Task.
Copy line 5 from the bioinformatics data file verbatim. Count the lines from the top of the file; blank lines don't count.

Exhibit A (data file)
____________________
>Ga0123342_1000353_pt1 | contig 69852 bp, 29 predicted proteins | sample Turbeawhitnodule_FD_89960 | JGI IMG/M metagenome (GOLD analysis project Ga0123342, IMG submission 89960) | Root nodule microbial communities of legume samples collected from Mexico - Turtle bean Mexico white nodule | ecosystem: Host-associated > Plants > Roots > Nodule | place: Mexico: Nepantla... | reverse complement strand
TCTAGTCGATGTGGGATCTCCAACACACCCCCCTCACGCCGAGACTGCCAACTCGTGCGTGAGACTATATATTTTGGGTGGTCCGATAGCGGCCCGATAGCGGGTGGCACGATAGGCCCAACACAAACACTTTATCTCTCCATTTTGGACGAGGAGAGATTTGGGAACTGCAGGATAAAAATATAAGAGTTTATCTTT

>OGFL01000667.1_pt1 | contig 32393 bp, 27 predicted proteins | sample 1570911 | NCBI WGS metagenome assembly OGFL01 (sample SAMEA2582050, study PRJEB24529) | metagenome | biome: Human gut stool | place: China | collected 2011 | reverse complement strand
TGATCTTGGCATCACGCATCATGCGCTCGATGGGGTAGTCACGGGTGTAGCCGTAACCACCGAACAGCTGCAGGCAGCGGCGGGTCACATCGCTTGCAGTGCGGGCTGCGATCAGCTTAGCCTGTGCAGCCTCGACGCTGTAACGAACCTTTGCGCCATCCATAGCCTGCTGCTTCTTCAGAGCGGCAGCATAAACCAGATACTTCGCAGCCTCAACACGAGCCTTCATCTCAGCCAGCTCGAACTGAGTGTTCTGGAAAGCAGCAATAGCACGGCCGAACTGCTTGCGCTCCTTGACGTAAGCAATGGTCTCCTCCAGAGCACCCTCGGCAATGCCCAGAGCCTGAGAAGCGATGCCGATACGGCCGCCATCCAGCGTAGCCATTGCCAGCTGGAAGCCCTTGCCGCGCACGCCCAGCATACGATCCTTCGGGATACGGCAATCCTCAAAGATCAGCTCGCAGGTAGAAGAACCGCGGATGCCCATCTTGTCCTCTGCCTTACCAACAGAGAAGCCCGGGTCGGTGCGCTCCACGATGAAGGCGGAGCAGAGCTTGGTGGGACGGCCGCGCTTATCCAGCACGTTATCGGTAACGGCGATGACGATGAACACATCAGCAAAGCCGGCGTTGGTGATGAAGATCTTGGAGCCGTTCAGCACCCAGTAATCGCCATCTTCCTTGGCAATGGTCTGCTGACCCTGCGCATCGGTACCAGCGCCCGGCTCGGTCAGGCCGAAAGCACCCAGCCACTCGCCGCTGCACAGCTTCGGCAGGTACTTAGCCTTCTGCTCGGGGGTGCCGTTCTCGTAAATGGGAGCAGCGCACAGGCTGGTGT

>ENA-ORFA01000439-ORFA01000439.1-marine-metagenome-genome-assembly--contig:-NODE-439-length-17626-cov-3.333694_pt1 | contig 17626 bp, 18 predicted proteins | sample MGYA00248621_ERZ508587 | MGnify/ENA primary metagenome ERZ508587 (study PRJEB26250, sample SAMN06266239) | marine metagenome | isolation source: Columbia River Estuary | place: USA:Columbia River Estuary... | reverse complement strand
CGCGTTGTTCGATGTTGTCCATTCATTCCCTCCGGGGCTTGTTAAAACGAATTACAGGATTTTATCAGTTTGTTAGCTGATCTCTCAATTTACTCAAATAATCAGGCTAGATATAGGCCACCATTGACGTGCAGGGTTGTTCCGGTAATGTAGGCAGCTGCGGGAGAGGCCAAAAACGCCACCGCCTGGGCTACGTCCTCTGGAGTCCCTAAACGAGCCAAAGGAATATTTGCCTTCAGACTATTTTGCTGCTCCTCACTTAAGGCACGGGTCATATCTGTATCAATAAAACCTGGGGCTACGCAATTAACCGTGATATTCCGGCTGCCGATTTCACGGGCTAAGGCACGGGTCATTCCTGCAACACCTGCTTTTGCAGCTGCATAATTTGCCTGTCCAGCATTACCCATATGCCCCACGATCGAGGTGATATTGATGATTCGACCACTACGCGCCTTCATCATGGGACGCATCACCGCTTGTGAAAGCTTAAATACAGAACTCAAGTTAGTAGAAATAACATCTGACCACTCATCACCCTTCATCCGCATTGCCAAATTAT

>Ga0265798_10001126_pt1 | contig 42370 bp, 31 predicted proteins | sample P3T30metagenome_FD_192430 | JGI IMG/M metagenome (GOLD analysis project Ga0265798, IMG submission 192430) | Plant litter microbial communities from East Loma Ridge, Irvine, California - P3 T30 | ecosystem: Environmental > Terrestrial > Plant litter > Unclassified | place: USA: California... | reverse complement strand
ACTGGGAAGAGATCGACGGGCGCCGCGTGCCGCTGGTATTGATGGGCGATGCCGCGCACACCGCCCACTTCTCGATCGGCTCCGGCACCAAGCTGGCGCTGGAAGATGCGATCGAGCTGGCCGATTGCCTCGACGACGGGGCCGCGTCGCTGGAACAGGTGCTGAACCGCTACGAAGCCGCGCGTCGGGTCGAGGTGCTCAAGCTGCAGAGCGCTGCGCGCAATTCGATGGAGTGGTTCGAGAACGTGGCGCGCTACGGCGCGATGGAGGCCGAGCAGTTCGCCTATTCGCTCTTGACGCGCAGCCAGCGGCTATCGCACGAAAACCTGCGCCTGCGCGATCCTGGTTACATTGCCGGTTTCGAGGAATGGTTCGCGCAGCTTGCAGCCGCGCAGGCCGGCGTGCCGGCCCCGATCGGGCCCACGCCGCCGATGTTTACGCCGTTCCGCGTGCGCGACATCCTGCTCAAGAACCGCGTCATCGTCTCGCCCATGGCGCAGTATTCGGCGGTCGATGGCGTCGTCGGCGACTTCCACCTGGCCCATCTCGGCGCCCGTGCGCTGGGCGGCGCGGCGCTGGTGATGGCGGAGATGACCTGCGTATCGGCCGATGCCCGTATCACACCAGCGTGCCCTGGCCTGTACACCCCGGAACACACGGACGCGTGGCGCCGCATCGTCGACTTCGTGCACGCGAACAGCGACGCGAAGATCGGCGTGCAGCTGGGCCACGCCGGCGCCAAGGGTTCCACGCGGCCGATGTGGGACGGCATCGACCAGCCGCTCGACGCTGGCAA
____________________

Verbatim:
>ENA-ORFA01000439-ORFA01000439.1-marine-metagenome-genome-assembly--contig:-NODE-439-length-17626-cov-3.333694_pt1 | contig 17626 bp, 18 predicted proteins | sample MGYA00248621_ERZ508587 | MGnify/ENA primary metagenome ERZ508587 (study PRJEB26250, sample SAMN06266239) | marine metagenome | isolation source: Columbia River Estuary | place: USA:Columbia River Estuary... | reverse complement strand